In this case that particularly interests us because of the obvious link between comics editors and the diffusion of mangas accross Europe, the production is essentially carried out by small companies, founded by passionate editors, which survive as they can and often need financial back-up from other sources, like the State to make ends meet. Of course, these publishing houses are mostly active at the regional-linguistic level and very rarely are comics in French translated in German and Italian or vice-versa.

In such a context, there are very few incentives for Swiss editors of mangas, when the comics publishing houses in neighboring countries, with much more interesting national markets, are already doing the job. It is therefore much easier and cheaper to import the edited titles from Europe and to distribute them accross the country. These last few years have thus witnessed the birth of a few companies (Mix-image, Anime Virtual , OAV Films among others), specialized in the distribution of mangas and animes, either in shops entirely devoted to Japanese popular culture (like Tanigami in Geneva and Lausanne), or directly through Internet. Of these companies, Anime Virtual is the only one that also edits DVD’s of animes and only for the German-speaking markets.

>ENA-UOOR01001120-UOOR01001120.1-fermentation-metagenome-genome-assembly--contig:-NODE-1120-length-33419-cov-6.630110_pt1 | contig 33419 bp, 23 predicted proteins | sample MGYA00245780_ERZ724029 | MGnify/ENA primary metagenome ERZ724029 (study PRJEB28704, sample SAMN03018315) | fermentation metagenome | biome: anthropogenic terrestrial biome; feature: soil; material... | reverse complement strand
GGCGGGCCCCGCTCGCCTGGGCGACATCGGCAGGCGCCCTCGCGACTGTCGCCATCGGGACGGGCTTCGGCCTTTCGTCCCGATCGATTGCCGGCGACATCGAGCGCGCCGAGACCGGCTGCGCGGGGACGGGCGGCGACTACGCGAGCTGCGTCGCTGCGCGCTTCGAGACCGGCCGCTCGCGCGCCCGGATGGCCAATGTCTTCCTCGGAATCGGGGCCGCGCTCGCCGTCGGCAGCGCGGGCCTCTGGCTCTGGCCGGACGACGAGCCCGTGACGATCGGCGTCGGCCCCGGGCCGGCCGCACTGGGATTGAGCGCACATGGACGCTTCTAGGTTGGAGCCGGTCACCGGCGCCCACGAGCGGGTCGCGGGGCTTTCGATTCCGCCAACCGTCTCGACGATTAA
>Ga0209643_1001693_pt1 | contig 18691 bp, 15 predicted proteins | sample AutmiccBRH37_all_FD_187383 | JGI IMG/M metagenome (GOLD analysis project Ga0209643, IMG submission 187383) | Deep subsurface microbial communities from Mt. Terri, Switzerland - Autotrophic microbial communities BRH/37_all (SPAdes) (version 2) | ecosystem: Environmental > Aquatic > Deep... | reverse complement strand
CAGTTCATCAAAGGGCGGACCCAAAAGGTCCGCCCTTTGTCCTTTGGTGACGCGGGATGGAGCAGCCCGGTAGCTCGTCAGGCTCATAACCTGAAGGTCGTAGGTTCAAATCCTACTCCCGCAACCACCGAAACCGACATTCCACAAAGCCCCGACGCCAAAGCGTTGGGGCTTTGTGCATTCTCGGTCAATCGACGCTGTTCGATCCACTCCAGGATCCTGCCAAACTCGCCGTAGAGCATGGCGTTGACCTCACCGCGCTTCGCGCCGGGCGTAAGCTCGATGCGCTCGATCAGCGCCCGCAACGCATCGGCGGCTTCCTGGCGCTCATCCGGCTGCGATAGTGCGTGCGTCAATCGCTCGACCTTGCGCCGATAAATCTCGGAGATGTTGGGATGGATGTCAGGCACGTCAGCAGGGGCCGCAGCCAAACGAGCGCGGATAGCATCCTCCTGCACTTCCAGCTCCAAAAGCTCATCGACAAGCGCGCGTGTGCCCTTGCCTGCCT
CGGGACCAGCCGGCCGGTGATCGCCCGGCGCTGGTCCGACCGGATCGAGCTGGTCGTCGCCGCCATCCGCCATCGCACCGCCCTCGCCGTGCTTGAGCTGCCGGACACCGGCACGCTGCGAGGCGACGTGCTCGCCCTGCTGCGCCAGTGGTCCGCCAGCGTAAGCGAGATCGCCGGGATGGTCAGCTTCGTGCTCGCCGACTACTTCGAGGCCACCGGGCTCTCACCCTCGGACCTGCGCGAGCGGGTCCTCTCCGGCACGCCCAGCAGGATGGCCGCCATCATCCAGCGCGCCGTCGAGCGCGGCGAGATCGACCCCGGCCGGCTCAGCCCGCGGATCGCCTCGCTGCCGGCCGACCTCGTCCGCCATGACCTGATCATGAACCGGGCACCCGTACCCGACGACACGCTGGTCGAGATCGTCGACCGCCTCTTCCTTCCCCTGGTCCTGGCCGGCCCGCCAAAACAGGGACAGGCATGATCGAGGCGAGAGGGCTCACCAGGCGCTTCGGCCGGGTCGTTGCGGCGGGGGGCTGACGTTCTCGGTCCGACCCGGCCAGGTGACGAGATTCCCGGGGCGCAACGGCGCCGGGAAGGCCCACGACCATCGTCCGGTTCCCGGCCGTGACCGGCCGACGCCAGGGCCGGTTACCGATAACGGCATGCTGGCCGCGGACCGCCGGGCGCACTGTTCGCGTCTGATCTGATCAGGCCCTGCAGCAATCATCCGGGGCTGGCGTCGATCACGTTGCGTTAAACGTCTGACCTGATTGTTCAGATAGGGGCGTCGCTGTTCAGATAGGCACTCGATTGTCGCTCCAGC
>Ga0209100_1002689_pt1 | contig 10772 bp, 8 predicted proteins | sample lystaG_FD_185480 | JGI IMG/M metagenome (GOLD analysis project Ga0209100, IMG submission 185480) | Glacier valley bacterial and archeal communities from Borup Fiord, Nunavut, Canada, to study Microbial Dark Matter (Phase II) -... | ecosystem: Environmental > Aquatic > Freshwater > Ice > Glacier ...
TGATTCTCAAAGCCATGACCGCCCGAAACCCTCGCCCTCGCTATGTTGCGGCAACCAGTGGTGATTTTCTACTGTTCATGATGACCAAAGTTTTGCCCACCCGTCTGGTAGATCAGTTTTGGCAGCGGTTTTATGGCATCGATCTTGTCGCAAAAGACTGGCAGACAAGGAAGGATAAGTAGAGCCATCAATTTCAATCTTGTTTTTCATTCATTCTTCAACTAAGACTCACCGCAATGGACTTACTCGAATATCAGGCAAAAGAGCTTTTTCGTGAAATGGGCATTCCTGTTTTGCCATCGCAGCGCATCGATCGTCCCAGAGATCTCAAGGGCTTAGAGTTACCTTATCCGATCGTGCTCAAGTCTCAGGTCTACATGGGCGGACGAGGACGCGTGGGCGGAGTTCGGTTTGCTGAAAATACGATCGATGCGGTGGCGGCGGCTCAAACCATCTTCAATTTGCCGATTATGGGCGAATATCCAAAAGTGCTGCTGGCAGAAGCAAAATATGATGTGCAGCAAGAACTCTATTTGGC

3. The evolution of the perception of manga fictions and their publics in Switzerland

At the end of the 1970’s, a first attempt at popularizing mangas in Switzerland was made with the magazine «Le cri qui tue », by Atoss Takemoto, a real Japanese globe-trotter who emigrated for a time in the Swiss Jura (Western mountain chains at the border with France). However, by lack of public response, he was able to carry out this initiative for only 5 years, which isn’t so bad considering that he was publishing only avant-garde mangas in cultural environment not really prepared for these strange comics.

The diffusion of mangas in Switzerland isn’t only determined by the national media landscape of the country but also by mentality. Comics and cartoons are usually considered to be before all entertainment for kids aged 8 to 12. Moreover, images, animated or not, enjoy much less cultural legitimity than writing and, thus by extension, literature, even in the context of pure entertainment. Basically, comics and cartoons are simplistic and therefore, for kids. This perception is pretty much equally held by the Swiss television, which has been always priviledging series for teenagers and younger children in its rare scheduling of animes.